When I was in college, we had a term to describe the unattainable girl of our dreams. The beauty is, this was not equivalent to a celebrity crush in that there was no shot in hell, but rather she lived right on the edge of unattainability. This girl was likely someone you knew, or at the very least an acquaintance from a class, club, or the like. Remember Dumb and Dumber’s “so you’re saying there’s a chance?” That girl was the unicorn. The frustrating part about the unicorn was not the likely unattainability, as you always held out hope for that, but rather the risk that something might happen to change your view of her. Perhaps she starts dating someone lower than her, or she says something to take the aura off, or in an apocalyptic scenario, tells you off in some way – removing even the slightest chance of being with her. Herein lies the beauty of calling Silicon Valley darlings unicorns.

The reality of our college unicorns is that they are human beings – complex, imperfect, and flawed – and that reality exists with businesses as well, perhaps more. Just as was the case with the unicorn in college, however, the unicorn status of the various startups lies in the eye of the beholder. Obviously, companies can’t value themselves, otherwise we’d all consider our businesses flawless, but if we’re being honest, the unicorn has less of a hold over its status than it should. This is to say, bluntly, that the system of valuations are inherently flawed.

So how exactly is the system flawed? Two ways: first, they are tied entirely too closely to public markets they have nothing to do with (remember we’re talking about private companies here), and second, the metrics on which they are measured are screwy, at best.

Let’s begin with public market effects. If oil prices are affected by OPEC oversupplying the market, it is logical to assume gas and energy sectors are going to be effected, as we have seen over the past year. And since economic markets are complex systems, there will be ancillary effects to other markets and sectors that may not seem logical, but are affected anyway. Let’s call a spade a spade: commodities markets are behemoths that have incredible top down effects as they move up or down. While acknowledging economic effects of massive market changes, the unicorns are perhaps affected more than others in the private markets. A large reason for this is liquidity, leverage, and positioning of large pre-IPO investors. These investors all have goals of where they want to be, how leveraged, how long, how short, how liquid, and as a result have incentive to adjust their investments as market conditions change. In a bull market, this effect isn’t really seen, as everyone is living high. As soon as a major market, let’s call it commodities, starts to regress, correct, or even go bear, these investors quickly become overexposed in other areas. This is, generally speaking, how markets work, but why should an extremely stable, sustainable business, that hits relevant metrics be hit harder by this, simply because its investors are overexposed?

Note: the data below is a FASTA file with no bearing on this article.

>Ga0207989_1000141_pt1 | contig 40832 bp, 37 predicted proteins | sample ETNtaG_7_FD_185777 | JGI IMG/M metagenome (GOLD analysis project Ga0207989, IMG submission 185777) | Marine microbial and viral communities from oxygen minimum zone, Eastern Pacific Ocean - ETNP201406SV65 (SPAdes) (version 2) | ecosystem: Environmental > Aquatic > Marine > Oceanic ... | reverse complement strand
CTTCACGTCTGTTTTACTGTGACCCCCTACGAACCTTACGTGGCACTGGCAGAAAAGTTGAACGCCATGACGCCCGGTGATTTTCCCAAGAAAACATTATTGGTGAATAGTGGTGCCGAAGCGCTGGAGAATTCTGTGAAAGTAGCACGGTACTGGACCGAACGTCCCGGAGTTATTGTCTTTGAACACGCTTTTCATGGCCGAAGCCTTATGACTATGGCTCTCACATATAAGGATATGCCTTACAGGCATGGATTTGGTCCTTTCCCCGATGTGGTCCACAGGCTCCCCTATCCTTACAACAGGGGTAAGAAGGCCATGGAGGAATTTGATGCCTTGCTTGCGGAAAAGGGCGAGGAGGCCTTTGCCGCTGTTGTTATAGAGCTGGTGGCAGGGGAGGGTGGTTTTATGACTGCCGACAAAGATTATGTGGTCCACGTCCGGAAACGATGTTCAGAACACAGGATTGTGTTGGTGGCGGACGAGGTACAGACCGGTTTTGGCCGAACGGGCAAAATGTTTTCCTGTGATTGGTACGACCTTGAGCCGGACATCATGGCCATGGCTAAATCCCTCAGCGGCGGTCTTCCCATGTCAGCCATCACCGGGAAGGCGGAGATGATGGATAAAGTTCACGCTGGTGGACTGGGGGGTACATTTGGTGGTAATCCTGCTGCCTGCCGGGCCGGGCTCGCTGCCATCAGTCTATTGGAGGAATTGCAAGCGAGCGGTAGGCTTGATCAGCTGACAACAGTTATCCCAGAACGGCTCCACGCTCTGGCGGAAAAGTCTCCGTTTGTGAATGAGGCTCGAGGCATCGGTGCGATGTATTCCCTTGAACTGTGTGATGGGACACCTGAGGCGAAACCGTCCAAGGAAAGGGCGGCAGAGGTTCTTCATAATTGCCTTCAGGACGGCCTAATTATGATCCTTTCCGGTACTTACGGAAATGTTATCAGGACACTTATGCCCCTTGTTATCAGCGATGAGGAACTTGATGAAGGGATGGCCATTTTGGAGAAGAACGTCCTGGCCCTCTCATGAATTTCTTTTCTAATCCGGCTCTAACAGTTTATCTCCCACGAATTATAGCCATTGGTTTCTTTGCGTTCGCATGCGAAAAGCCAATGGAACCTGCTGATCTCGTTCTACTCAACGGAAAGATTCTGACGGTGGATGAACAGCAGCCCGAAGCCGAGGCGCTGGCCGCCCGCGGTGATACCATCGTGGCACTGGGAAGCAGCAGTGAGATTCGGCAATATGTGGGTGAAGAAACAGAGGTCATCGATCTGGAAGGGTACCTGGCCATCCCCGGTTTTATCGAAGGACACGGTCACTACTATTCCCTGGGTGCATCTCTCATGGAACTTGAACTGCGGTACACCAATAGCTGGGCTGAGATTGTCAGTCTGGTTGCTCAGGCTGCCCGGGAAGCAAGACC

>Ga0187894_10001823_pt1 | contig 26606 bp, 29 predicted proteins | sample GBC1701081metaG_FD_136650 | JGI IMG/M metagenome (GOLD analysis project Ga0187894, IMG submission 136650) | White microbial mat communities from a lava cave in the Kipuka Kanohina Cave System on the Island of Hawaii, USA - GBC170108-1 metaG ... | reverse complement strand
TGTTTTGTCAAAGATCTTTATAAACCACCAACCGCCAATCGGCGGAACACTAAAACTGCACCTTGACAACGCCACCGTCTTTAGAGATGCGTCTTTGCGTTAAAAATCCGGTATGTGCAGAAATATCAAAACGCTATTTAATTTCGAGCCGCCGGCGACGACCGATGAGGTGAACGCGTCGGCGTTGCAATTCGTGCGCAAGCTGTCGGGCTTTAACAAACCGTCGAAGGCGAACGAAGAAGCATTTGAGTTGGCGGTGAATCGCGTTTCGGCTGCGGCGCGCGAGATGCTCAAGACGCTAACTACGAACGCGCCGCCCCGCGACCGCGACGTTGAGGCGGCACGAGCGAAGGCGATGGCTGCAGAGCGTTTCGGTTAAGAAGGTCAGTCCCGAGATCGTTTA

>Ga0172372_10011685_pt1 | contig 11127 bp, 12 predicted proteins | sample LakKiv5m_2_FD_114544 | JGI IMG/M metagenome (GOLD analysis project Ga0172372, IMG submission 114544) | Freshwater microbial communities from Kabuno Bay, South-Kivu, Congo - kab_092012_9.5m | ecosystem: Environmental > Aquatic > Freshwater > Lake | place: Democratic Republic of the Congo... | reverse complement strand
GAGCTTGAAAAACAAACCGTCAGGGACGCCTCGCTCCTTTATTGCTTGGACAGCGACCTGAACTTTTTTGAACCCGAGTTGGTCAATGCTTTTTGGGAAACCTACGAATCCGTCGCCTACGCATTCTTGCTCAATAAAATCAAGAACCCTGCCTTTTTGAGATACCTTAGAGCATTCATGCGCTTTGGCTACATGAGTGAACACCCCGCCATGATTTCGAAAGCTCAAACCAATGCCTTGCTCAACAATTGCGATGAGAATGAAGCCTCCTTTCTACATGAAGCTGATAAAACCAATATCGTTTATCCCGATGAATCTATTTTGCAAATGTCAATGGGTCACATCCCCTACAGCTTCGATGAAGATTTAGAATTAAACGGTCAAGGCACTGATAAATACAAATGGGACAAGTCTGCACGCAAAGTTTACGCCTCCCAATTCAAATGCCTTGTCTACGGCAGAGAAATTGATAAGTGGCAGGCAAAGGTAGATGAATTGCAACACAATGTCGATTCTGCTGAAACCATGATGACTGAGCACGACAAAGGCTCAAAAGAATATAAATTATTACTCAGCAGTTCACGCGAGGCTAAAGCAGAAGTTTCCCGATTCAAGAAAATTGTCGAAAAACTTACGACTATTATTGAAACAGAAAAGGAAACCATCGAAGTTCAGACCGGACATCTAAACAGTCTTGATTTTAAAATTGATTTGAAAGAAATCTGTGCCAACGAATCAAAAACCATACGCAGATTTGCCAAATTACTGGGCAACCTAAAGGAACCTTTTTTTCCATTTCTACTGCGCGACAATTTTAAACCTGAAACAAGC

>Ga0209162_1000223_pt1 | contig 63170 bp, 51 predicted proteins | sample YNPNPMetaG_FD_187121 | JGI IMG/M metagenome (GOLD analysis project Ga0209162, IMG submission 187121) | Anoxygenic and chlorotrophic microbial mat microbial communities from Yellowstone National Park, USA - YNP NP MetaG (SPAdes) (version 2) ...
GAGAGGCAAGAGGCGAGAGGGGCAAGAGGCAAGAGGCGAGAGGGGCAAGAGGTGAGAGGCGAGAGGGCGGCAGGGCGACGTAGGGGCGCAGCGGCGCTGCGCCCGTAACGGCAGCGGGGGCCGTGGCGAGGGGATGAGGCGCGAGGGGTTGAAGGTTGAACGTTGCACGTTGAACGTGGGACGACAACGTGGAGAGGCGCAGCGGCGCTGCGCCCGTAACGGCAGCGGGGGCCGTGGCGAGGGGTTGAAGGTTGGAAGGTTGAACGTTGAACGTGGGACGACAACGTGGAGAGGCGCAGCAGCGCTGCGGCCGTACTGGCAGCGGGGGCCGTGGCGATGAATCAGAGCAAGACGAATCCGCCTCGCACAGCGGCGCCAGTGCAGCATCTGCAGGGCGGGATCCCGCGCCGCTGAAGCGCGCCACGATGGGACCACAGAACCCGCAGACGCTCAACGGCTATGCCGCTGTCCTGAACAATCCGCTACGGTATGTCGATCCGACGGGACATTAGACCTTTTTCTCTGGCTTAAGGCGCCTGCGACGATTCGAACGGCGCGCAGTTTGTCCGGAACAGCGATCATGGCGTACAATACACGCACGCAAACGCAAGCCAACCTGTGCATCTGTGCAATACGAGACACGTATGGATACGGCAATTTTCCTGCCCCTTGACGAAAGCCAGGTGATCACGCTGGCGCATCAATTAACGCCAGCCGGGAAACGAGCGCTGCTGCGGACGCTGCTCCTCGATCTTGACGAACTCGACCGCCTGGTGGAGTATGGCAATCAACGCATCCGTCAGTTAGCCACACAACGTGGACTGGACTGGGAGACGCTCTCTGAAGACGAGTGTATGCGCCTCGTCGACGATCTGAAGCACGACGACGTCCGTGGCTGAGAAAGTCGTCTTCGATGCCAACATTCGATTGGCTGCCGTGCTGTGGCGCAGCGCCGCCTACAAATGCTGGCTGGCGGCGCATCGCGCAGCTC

Enter reason number two, extremely flawed metrics. In a traditional business, analysts look at EBITDA, EPS, and other relevant earnings metrics. This makes a lot of sense for companies that have measurable KPI’s – number of stores, basket size, barrels sold, etc. There is a single difference that exists only in tech, as tech companies could have similar KPI’s. What is the value of a user? Facebook has changed the game, as there is no denying that they have the furthest pure reach of any company on the globe. They have more people in more countries on more devices using their product than any other company in the world. There’s value to that! There is existing value, and there is future value, but is it measurable? Not really. A user in Beverly Hills is likely more valuable than one in Omaha who is more valuable than one in Sri Lanka, depending on what you are selling. Quickly, we can start to see the immense complexity in trying to value this. The only thing we know for certain, there are a damn lot of people. We can then add a layer of complexity and try to discern the value of a paying user versus a free user – the Spotify conundrum. There is a clear value to a paying user – $X per month. Then we can calculate growth against attrition, cost of acquisition, and so on. But again, how much is a free user worth? I think I’ve driven home the point.

The guessing game that we play with the value of a user allows these companies to be much more susceptible to sentiment than more traditional businesses. Twitter’s user base doesn’t grow as much as it did last year, so sentiment falls and investors run. Dropbox only gains X new individual users, so they get marked down. Is this a drastic oversimplification of economics, markets, and the resulting effects? You bet your ass it is. The reality, however, is that following the initial dotcom bust, companies have been able to come up with real business models that bring utility to users and value to investors. But with this new world of actual utility on the internet comes a whole new world of problems. That problem in the world of valuations is how much are you, the user, worth?